3. Create an archive area for your PDFs

    Inevitably there will also be some PDFs that you cannot change or do not need to change. For example, local authorities cannot change PDF documents that describe the minutes of past meetings; while companies may feel no need to change the contents of old reports. 

    Here, creating an archive area for your PDFs where it is clear that files are part of an archive, gives critical context to the content, and drives customer expectations. 

  4. Add an information page with all the warnings you need

    To properly inform site visitors about your PDF archive, it is useful to create an information page. This can cover:

    • Overview of why there is a PDF archive – for example stating that some documents are historic records that can’t be changed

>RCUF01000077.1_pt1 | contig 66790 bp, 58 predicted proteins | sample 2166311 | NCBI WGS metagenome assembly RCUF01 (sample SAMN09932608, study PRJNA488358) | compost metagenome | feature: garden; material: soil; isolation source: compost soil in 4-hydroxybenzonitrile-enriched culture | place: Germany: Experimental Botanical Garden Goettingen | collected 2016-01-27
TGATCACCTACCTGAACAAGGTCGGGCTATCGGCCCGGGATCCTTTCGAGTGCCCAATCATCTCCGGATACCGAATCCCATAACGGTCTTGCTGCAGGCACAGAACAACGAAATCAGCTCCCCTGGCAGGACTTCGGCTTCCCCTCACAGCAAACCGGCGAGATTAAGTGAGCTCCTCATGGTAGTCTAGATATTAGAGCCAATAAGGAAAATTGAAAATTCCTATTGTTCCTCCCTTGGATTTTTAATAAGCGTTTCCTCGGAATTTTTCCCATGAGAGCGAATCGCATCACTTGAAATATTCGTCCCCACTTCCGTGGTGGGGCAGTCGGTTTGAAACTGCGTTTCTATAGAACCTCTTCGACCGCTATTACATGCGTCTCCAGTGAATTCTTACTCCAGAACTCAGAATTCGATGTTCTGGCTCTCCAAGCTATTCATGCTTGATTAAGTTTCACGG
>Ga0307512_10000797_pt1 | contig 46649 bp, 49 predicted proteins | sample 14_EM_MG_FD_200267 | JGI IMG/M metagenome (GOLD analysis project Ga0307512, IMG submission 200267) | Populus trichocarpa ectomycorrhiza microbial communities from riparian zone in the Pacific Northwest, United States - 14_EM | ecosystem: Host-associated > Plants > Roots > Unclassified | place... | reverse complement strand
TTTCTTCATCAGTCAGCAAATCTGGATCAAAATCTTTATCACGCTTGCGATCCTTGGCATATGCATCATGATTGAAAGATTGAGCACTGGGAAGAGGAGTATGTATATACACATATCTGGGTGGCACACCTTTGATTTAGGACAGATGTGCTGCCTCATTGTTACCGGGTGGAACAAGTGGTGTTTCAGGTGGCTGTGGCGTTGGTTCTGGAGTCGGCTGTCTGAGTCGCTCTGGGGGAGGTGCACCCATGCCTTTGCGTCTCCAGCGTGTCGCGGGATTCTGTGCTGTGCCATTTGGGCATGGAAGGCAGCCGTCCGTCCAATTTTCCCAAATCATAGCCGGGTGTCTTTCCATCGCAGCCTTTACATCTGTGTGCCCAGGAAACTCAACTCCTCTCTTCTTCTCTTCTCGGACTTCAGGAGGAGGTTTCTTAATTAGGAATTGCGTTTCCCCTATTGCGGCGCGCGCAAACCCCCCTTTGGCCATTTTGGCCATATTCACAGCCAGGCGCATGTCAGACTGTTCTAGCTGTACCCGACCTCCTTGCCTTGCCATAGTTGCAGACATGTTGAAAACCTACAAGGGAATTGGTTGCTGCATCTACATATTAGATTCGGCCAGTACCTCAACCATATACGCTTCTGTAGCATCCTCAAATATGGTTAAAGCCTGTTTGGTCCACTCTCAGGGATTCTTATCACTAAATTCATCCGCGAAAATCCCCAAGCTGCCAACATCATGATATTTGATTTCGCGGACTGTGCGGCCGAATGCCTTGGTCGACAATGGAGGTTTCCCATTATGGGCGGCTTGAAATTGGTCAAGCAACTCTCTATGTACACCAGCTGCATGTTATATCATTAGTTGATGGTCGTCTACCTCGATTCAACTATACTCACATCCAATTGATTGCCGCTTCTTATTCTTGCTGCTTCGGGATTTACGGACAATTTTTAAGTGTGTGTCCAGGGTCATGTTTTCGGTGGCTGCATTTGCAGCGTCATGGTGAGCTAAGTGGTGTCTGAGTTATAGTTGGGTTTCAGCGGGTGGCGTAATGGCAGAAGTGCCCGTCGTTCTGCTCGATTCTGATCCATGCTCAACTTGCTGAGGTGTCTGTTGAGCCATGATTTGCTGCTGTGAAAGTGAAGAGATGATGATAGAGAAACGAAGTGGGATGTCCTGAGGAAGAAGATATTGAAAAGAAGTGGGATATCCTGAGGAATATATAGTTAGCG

• Any information relating to PDFs that are actively managed
    • Any disclaimers needed
    • Any action that you take to manage PDFs, for example using Sitemorse
    • Accessibility-related information
    • Contact information if people want to get in touch.

    You may also want to include a reference to this page on your accessibility statement.

  5. Fix non-urgent issues

    If you now have more time, you should work on systematically fixing the less urgent issues on your PDFs, perhaps on an ongoing basis.

Avoid those PDF nightmares!

You really don’t want to end up with a PDF nightmare. Taking a proactive and pragmatic approach to managing your PDFs to prevent more serious consequences further down the line is the best approach.

Your Just-in-time Training

Actions speak louder than words. We deliver relevant, short training videos with each action. These will enable you to understand what to do next and how to get on with it.